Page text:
10. Reporting data breaches – You should make sure you have the right procedures in place to detect, report and investigate a personal data breach
  11. Data Protection Officers (DPOs) – GDPR will require some organisations to designate a Data Protection Officer (DPO). Organisations requiring DPOs include public authorities, organisations whose activities involve the regular and systematic monitoring of data subjects on a large scale, or organisations who process what is currently known as sensitive personal data on a large scale
  12. Cross-border data processing and the one stop shop – GDPR includes the one stop shop (OSS) mechanism, which will be in place for data controllers and data processors that are engaged in cross-border processing of personal data.



General Data Protection Regulation

General Data Protection Regulation (GDPR) by 25th May 2018 for Individuals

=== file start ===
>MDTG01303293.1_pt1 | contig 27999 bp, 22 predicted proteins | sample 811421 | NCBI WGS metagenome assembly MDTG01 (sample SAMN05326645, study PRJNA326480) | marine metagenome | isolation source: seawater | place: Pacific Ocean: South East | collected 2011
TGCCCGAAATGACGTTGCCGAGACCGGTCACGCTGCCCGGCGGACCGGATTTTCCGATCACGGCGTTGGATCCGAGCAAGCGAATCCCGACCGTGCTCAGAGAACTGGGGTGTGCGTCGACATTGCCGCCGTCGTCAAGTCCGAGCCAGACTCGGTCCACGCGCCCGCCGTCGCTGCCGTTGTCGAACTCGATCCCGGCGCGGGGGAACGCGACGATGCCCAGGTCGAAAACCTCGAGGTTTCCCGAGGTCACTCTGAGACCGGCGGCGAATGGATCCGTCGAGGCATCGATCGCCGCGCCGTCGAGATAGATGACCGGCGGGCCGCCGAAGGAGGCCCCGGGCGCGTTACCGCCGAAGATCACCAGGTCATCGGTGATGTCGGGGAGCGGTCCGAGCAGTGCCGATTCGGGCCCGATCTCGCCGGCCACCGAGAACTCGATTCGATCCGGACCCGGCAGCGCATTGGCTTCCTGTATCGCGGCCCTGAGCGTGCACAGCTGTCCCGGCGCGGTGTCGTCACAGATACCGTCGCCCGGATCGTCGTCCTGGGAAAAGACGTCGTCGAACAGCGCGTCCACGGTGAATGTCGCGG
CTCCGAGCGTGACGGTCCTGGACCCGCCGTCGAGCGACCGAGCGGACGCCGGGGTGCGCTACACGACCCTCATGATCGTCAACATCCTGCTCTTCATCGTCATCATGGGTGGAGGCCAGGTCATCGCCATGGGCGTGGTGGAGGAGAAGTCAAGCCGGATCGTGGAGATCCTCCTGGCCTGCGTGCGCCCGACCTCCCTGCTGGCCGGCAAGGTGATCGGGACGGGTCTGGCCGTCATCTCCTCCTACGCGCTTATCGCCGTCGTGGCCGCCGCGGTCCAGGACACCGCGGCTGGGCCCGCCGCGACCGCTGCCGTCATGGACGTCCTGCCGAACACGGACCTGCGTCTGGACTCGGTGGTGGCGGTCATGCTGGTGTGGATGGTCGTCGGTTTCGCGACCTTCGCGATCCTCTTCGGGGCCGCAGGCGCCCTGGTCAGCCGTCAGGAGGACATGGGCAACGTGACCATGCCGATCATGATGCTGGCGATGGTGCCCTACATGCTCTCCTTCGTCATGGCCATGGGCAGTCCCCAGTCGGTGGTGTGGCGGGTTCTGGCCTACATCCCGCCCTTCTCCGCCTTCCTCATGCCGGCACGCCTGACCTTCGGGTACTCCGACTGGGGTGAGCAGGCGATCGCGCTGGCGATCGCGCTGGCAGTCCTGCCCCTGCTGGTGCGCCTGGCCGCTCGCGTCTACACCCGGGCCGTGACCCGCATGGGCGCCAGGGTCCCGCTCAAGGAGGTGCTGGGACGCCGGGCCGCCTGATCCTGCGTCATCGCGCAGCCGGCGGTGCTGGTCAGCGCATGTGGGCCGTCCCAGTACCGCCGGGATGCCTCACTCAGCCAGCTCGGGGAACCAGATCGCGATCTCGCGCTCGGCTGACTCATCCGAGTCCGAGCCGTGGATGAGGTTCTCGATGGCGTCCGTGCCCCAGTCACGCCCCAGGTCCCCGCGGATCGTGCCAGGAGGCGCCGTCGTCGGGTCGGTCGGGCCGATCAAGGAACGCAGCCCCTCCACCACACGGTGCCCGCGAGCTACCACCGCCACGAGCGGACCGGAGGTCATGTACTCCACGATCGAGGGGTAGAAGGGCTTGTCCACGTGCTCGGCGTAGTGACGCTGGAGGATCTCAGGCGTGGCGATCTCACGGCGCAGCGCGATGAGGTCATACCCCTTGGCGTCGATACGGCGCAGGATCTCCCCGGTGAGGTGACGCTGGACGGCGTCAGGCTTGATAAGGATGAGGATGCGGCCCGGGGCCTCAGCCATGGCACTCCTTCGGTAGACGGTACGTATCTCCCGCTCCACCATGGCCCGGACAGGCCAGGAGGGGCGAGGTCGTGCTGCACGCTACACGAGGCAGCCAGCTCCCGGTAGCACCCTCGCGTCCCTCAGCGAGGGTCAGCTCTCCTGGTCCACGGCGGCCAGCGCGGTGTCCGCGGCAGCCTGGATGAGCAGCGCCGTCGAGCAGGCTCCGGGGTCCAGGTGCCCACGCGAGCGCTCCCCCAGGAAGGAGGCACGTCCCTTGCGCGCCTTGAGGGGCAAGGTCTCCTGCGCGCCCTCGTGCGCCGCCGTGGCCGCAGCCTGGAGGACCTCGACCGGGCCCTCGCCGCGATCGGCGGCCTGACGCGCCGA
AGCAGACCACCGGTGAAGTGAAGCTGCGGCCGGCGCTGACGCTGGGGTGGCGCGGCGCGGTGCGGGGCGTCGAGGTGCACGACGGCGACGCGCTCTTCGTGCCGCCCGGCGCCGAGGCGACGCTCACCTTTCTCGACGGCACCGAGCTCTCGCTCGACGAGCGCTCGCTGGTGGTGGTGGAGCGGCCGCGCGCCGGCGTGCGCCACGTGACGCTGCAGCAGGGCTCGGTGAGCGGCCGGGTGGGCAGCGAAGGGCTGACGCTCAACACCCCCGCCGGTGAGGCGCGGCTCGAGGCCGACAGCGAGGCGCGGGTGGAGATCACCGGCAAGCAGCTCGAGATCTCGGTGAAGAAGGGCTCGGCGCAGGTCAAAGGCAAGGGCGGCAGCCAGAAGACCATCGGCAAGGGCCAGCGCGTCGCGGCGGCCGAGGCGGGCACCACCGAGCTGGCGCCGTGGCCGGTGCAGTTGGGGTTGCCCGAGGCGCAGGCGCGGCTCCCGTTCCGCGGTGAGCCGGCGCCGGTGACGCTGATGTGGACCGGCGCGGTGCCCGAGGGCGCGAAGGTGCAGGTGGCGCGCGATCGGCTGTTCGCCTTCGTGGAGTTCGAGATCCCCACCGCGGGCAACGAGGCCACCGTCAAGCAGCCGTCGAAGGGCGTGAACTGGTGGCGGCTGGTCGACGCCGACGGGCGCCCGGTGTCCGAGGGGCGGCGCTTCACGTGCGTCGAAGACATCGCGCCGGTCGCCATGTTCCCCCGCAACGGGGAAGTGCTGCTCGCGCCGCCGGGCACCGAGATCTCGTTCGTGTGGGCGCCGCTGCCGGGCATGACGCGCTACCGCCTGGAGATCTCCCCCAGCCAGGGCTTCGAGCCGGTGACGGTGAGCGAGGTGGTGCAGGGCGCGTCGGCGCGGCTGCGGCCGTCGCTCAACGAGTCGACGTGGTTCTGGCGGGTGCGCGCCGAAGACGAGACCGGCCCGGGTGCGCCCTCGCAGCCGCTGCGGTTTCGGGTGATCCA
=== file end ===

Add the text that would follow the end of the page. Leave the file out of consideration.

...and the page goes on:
In the website, they talk generally about what individuals and organisations need to go through and know with respect to the new data protection regulation that is due to go live in May this year.

This article summarises what individuals i.e. data subjects need to be aware of.

The new law will give individuals greater control over their data by setting out additional and more clearly defined rights for individuals whose personal data is collected and processed by organisations.

Personal data is any information that can identify an individual person. This includes a name, an ID number, location data or an address, online browsing history, images or anything relating to the physical, physiological, genetic, mental, economic, cultural or social identity of a person.